Tuesday, November 12, 2013

A Mess of Bream

Looking at my daughter-in-law's blog site, I see that my grandson (one of several) has learned to fish for bream.  They're living on family land, and fishing a pond that my father built.  Evidently, it's full of fish and the other grandad taught him how to fish for the tasty little fish.

That's a pretty good stringer of fish for the first time out.  Hopefully, he took good notes because it's a skill set that will keep him occupied for a long time, probably the rest of his life.

Up the little hill, in the barn behind the young'un is my father's shop.  My son has been working in there, blending his knowledge of old time woodworking and my Dad's tools to craft a piece of furniture for his family.

It's good to see a kid fishing the pond, and a family member using the shop.  I am glad that piece of land is continuing to educate and shelter our family.  The circle continues.


Melissa said...

We are grateful too, PawPaw.

Gerry N. said...

When I was six we lived in an Army installation in far SW So.Dak. The Army dammed a little creek to irrigate the garden plots provided to thw civilian employees. It made a small lake of about three acres. As the creek had some native fish in it the lake started putting out some eatable size blue gills and bullheads along with the odd smallmouth bass. The school there gave any student with a perfect attendance record two days off at the start of fishing season along with a cheap cane pole and fishing kit. I still have my pole. I had my first fishing experience in that little lake catching bluegills. My Dad showed me how to find worms and rig 'em on the hook. My Mom loved fish and free fish tickled her half to death. She'd even clean 'em and taught me how so I could help. I don't remember anything that was as much fun as catching a 10 quart bucket of 6" bluegills and then eating 'em. Mom showed us kids where the zipper is on a bluegill so we never had a problem with bones. Same with crappies. Here in WA crappies are an introduced species. The Seattle area has some small lakes that are up to their necks in crappies that die of old age. It is my intent to put a stop to that foolishness.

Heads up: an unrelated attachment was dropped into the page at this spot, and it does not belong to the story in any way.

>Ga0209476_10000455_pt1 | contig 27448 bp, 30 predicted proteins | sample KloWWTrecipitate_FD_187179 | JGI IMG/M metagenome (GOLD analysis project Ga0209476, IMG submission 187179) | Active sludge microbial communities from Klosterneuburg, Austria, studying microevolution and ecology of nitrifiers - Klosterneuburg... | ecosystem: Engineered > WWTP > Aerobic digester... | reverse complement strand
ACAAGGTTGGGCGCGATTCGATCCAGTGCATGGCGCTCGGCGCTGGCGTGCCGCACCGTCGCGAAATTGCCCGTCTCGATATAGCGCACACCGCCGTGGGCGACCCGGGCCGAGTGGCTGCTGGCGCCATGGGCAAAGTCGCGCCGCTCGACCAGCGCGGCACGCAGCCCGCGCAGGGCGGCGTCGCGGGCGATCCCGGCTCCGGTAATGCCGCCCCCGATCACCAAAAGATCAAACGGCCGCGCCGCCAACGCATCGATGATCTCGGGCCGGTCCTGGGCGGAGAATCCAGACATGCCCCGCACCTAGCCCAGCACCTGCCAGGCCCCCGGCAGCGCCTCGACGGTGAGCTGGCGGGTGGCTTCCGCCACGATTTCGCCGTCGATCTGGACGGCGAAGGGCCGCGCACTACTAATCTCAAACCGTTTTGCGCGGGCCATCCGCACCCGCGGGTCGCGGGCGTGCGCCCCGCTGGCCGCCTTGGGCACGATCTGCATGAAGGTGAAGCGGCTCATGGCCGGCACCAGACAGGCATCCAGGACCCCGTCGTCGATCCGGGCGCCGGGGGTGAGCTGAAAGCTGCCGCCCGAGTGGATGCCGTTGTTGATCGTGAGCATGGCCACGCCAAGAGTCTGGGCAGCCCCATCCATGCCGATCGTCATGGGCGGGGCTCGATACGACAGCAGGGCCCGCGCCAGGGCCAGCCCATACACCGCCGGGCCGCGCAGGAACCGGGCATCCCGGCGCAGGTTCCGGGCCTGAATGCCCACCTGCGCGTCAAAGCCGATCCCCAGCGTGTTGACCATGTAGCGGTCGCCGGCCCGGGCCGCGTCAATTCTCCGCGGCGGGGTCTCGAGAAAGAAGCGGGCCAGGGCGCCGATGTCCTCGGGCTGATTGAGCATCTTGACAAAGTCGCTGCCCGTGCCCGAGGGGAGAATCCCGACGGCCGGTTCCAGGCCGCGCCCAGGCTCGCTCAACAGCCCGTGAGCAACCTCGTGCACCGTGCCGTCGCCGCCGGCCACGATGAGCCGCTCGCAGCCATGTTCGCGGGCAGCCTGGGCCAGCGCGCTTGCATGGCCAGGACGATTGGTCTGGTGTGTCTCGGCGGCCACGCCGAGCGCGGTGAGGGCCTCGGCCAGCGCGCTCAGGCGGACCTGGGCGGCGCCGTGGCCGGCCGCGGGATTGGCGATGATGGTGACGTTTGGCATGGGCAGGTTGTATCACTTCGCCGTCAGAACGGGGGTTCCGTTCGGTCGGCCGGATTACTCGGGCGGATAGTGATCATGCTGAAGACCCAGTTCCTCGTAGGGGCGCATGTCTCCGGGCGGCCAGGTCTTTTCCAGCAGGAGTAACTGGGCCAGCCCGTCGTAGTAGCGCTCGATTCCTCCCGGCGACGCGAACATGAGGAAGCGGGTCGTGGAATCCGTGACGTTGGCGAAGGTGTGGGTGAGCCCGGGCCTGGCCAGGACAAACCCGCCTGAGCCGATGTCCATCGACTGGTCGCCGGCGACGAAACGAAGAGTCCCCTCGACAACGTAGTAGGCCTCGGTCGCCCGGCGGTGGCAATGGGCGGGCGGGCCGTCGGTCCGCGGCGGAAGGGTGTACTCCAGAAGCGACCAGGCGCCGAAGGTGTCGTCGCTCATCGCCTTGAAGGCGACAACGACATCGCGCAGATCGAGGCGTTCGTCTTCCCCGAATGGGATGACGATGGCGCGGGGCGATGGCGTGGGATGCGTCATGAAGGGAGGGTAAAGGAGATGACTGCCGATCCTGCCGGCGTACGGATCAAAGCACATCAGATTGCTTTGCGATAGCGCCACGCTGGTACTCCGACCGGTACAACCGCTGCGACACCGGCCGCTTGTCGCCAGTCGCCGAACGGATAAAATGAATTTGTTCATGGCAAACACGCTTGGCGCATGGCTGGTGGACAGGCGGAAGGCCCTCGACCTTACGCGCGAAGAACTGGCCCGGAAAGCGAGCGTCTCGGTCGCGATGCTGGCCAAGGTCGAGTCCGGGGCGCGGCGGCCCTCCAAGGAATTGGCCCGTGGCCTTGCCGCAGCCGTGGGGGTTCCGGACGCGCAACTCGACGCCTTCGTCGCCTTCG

Gerry N.